Categories
season three

Episode 40: New World Order

We look at Pope Leo X’s reign, from how he got an edition of a pivotal Jewish text dedicated to him to the elaborate practical joke he engineered involving his pet elephant and an old-fashioned Roman triumph. But Leo also has to face the fact that  the fate of Europe now lays in the hands of three young, ambitious, and powerful monarchs. 

A portrait of Giuliano de’ Medici, duc de Nemours, who was Lorenzo the Magnificent’s youngest son (c. 1515) by Raphael’s workshop. Source: The Metropolitan Museum of Art, New York City.
King Henry VIII as a young man. Date and artist unknown. Source: National Portrait Gallery, London.
King Fran├žois I of France (c. 1530) from the workshop of Joos van Cleve. Source: Private collection.
Portrait of Emperor Charles V as a young man by Jan Cornelisz Vermeyen (1535). Source: Private collection.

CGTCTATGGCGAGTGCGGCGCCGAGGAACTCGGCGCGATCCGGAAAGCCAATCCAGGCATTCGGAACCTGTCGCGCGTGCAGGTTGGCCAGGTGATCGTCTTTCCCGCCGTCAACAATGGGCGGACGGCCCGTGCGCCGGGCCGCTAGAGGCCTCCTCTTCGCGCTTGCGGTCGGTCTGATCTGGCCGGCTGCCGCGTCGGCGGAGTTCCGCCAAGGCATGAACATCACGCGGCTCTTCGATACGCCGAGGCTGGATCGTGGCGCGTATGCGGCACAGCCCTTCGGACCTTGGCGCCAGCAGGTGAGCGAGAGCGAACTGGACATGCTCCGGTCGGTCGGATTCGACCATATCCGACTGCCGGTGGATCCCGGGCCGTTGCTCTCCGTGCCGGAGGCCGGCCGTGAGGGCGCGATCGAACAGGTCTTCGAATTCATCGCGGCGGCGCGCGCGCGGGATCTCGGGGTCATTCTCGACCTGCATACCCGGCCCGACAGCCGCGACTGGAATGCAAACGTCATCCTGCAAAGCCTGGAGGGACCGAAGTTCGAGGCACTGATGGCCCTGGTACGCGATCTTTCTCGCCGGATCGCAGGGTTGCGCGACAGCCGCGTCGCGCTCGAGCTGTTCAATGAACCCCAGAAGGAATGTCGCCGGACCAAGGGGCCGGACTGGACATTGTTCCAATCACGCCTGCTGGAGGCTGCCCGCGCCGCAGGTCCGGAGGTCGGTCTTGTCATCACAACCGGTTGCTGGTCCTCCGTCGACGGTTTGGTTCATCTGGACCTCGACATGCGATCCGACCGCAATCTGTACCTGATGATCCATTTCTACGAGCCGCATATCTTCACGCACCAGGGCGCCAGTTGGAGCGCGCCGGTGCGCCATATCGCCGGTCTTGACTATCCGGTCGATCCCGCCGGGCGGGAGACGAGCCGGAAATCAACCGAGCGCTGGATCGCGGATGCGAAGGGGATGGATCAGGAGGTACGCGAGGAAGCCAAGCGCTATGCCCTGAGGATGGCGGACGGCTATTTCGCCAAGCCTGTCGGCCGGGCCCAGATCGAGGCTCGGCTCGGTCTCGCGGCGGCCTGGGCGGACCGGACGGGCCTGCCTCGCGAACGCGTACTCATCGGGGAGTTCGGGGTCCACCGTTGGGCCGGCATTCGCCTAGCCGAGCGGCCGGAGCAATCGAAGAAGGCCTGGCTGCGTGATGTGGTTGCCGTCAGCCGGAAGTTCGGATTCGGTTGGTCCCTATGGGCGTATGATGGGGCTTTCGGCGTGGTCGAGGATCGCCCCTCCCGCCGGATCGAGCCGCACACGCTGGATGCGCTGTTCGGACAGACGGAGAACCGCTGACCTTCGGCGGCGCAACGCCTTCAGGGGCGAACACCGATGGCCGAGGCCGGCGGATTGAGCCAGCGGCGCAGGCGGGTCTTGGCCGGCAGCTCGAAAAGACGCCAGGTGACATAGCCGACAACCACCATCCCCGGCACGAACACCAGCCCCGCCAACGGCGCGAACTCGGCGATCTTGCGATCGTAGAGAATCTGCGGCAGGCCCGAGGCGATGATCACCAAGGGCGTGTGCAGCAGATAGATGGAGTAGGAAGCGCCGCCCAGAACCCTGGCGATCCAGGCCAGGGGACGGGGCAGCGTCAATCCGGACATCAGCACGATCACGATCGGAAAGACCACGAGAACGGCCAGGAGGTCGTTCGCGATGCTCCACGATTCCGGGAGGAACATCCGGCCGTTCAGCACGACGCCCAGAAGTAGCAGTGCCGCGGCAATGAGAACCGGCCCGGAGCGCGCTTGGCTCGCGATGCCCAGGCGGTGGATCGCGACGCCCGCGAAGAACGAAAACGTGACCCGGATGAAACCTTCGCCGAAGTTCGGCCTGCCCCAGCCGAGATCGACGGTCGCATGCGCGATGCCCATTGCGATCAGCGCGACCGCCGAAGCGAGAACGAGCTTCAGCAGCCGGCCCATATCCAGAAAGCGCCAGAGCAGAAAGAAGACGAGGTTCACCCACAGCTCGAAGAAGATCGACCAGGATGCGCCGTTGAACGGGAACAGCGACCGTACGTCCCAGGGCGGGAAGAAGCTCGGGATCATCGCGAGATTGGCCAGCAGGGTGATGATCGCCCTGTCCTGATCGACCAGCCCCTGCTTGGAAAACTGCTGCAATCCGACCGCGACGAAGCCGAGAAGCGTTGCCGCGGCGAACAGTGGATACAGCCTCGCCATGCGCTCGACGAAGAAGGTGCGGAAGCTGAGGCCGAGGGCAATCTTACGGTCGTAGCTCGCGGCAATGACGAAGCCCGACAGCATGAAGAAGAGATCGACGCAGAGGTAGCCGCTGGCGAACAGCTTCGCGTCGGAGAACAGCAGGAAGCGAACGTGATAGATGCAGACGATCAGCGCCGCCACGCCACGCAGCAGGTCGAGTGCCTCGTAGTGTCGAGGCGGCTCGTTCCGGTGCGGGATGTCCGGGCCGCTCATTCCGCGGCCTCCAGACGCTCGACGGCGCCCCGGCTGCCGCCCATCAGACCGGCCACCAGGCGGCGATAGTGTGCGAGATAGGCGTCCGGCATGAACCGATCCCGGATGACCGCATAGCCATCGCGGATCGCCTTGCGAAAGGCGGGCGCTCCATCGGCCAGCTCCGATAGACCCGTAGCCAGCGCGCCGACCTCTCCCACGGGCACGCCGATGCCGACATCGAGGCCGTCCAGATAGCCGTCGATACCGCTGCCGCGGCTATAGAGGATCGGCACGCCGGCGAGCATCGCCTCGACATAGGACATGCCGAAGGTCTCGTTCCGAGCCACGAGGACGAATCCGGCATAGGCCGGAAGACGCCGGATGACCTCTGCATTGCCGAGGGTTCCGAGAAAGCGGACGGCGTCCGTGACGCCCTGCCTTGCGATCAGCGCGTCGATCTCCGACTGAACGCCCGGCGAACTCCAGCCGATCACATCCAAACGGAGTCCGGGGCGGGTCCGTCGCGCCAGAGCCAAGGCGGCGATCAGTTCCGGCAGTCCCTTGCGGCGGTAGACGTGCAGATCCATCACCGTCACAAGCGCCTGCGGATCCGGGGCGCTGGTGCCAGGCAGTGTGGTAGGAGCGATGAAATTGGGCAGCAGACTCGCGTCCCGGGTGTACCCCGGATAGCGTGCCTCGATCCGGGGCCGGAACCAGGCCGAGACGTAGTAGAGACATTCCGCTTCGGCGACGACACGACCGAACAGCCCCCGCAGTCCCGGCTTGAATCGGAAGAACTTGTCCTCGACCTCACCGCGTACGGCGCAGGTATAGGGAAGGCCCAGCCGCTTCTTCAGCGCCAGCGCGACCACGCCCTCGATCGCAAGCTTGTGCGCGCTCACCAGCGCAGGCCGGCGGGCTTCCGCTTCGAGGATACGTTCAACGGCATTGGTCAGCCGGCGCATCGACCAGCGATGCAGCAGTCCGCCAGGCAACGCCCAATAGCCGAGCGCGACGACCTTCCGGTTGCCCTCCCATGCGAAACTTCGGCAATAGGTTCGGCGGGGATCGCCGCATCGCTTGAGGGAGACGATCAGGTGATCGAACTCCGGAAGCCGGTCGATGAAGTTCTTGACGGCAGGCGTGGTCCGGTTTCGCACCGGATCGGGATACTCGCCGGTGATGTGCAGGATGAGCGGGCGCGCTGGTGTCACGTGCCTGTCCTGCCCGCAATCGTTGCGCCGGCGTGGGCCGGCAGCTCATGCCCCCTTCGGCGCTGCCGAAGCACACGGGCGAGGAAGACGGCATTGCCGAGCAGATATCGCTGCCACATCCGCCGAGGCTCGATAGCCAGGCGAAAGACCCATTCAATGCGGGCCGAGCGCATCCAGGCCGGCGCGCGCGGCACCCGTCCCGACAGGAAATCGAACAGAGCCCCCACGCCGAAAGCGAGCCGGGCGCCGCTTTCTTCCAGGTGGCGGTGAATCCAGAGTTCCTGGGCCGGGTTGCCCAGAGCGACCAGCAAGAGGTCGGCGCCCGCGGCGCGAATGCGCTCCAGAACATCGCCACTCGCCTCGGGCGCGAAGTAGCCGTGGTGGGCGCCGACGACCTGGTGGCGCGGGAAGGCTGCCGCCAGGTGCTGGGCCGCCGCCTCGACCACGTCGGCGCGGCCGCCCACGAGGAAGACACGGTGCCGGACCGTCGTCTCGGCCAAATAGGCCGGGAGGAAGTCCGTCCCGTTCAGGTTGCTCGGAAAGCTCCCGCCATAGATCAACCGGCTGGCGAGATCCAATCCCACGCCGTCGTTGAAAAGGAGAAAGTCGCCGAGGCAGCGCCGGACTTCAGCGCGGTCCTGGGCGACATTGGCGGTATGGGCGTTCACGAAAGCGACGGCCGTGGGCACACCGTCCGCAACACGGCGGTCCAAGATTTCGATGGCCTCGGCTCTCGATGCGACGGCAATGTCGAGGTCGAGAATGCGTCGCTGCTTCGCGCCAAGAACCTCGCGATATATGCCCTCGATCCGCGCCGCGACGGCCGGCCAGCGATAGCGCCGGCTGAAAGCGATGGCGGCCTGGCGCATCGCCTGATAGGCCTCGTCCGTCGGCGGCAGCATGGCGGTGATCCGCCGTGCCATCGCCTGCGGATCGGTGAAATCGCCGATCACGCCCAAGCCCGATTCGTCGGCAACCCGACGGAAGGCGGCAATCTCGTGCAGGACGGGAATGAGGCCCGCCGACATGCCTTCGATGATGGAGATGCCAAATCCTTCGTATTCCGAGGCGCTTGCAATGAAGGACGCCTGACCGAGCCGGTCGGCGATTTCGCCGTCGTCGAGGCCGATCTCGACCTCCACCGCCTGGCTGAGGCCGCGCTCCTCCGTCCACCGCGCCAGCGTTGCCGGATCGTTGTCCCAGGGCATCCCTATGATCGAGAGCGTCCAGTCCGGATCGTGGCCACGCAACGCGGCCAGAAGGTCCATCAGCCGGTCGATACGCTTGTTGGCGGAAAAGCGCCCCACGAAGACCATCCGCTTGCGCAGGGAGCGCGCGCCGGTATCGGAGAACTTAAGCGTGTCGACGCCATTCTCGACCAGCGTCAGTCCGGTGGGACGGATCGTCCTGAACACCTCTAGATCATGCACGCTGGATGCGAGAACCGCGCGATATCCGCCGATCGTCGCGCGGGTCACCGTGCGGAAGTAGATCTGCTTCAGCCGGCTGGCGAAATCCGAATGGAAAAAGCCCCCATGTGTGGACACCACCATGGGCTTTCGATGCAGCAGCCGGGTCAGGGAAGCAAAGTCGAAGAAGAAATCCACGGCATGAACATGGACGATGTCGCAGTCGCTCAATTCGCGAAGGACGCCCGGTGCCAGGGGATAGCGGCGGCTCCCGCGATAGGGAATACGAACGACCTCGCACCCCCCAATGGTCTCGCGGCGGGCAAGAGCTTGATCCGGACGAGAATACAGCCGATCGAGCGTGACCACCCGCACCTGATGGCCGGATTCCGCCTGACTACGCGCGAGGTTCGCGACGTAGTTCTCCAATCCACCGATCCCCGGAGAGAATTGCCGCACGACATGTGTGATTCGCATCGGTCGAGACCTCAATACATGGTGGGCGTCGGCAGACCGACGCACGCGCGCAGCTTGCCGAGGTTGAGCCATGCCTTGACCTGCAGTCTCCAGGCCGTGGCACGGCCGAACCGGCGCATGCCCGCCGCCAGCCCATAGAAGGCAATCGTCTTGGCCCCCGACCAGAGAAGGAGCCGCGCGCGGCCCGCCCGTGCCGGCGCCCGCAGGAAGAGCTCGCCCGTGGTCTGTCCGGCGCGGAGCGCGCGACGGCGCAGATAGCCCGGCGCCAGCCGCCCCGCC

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Categories
season three

Episode 39: The Lion of God

The unlikely partnership between the bookish, affable Giovanni de’ Medici and the rough-and-tumble Pope Julius II will finally bring the Medici back to power and set the stage for Giovanni’s turn as Pope Leo X, which would prove to be one of the most consequential papal reigns in history for reasons no one could have predicted.

A contemporaneous portrait of Giuliano della Rovere, Pope Julius II, by Raphael (1511). Despite their very different personalities, Pope Julius was Giovanni de’ Medici’s mentor and biggest benefactor, playing an essential role in the Medici’s restoration. Source: The National Gallery, London.

Raphael’s portrait of Pope Leo X with his cousins, Giulio de’ Medici (the future Pope Clement VII) and Luigi de’ Rossi, who were both cardinals (1518). Source: Uffizi Gallery, Florence.

Sketches of Hanno the Elephant by Giulio Romano (c. 1515). Hanno proved to be the most popular attraction at Leo X’s coronation and essentially became the Pope’s pet.

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